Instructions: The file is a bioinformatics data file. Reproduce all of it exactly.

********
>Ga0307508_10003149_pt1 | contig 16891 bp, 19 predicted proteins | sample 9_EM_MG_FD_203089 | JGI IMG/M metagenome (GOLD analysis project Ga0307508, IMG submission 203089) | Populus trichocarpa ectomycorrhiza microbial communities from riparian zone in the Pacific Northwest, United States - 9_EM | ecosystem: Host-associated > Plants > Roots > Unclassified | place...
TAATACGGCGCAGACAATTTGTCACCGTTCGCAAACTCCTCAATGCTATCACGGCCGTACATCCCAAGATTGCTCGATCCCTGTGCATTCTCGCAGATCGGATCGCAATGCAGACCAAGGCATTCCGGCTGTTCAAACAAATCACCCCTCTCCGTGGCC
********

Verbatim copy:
>Ga0307508_10003149_pt1 | contig 16891 bp, 19 predicted proteins | sample 9_EM_MG_FD_203089 | JGI IMG/M metagenome (GOLD analysis project Ga0307508, IMG submission 203089) | Populus trichocarpa ectomycorrhiza microbial communities from riparian zone in the Pacific Northwest, United States - 9_EM | ecosystem: Host-associated > Plants > Roots > Unclassified | place...
TAATACGGCGCAGACAATTTGTCACCGTTCGCAAACTCCTCAATGCTATCACGGCCGTACATCCCAAGATTGCTCGATCCCTGTGCATTCTCGCAGATCGGATCGCAATGCAGACCAAGGCATTCCGGCTGTTCAAACAAATCACCCCTCTCCGTGGCC